Precious Manomano-Herald Reporter
While farmers are pushing hard to bring in this year’s record wheat crop, around 4,9 percent of the planted area has been affected by heavy rainfall, that will damage some of the wheat still in the fields.
So far, farmers have harvested 256 000 tonnes of wheat from 59 000 hectares and Zimbabwe is expecting a bumper harvest of 380 000 tonnes this year, the first time since commercial wheat production started in 1966 that the country has reached self-sufficiency
The weekly update from the Ministry of Lands, Agriculture, Fisheries, Water and Rural Development revealed that 3 980ha, which is 4,9 percent of the planted area was affected by the rains and may have been damaged to some extent, although the total will only be known after tests on delivery.
Mashonaland West had the largest wheat area affected by the rain because of some late-planted wheat.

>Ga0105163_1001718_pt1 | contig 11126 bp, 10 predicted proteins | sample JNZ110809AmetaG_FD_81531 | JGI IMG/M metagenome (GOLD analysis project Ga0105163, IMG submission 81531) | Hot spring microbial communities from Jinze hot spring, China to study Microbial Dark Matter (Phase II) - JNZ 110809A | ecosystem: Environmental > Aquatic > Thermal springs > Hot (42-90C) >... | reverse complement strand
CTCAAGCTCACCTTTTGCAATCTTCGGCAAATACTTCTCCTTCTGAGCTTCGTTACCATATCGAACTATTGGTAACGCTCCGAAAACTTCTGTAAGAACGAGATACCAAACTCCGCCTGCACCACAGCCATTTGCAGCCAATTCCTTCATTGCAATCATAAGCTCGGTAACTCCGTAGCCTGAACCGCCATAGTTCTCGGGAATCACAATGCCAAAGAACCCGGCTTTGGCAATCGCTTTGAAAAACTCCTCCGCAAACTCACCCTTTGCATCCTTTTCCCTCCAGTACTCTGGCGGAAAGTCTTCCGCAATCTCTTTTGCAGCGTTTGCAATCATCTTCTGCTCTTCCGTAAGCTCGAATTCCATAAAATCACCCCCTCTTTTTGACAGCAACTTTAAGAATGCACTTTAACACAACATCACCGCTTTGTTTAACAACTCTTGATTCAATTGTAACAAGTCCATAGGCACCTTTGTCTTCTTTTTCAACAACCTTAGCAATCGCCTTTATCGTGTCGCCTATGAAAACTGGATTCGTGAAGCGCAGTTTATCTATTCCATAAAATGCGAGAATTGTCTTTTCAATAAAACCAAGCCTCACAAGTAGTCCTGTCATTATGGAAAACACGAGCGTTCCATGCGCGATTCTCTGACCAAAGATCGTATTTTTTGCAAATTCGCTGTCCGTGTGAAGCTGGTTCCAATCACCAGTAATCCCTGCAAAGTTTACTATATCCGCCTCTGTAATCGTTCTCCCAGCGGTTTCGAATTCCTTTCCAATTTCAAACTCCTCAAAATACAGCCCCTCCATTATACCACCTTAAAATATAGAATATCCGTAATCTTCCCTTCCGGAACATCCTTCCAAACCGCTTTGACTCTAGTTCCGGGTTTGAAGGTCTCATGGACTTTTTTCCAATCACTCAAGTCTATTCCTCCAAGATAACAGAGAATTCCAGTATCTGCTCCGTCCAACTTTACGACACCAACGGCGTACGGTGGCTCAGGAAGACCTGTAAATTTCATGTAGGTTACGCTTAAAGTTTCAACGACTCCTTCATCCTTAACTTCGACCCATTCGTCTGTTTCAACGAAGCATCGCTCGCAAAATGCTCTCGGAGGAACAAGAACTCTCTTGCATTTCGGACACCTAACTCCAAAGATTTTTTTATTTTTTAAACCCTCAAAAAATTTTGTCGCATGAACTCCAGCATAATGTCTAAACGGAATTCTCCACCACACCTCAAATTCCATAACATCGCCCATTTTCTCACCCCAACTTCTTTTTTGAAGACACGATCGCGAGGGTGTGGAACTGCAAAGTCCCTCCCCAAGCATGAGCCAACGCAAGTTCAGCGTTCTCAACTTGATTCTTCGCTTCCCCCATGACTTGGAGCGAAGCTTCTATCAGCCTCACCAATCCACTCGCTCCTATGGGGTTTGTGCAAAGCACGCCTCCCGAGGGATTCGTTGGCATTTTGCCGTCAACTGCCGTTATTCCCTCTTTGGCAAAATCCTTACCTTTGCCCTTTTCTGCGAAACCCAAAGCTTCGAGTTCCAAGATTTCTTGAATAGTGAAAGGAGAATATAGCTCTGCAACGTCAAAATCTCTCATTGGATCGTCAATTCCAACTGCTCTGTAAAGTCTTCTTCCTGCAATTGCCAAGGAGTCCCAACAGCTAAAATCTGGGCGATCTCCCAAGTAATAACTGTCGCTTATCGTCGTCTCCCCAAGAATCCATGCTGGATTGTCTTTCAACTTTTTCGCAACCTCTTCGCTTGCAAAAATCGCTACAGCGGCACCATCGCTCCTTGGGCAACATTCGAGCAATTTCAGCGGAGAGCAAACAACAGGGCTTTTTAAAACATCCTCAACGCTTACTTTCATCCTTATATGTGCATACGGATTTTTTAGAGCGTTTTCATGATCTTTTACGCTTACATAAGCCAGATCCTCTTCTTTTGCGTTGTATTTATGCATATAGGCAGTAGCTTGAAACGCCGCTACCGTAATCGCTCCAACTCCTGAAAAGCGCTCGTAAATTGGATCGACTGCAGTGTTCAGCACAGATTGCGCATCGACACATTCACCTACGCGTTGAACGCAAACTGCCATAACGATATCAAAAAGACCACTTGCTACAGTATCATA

The full extend of the damage will be ascertained as the grain is delivered to GMB where tests are done to determine quality of the crop. Zimbabwe Farmers Union (ZFU) secretary-general Mr Paul Zakariya said the late planted wheat was under threat from the current rains and farmers have been urged to speed up harvesting to avoid losses.
Zimbabwe National Farmers Union vice president Mr Edward Dune said so far farmers have harvested the bulk of wheat, with only a small portion having been affected by rains.
“Only small portion is affected by rains, there is not much loss since the bulk of the crop was harvested. It is crucial for farmers to speed up the process of harvesting, but the quality of the crop was already affected,” he said.
Recently, Lands, Agriculture, Fisheries, Water and Rural Development Deputy Minister Vangelis Haritatos urged farmers to scale up harvesting.
In a bid to ensure smooth flow of harvesting, Government has mobilised adequate fuel and 248 combine harvesters to bring the record wheat harvest before the main rains.
Mashonaland West has the highest wheat harvest of 79 301 tonnes, followed by Mashonaland East with 44 932 tonnes and Mashonaland Central with 41 279 tonnes.
In Zimbabwe, wheat is the second most important cereal crop after maize.
Last season, farmers produced wheat that covered nine months’ supply of local demand.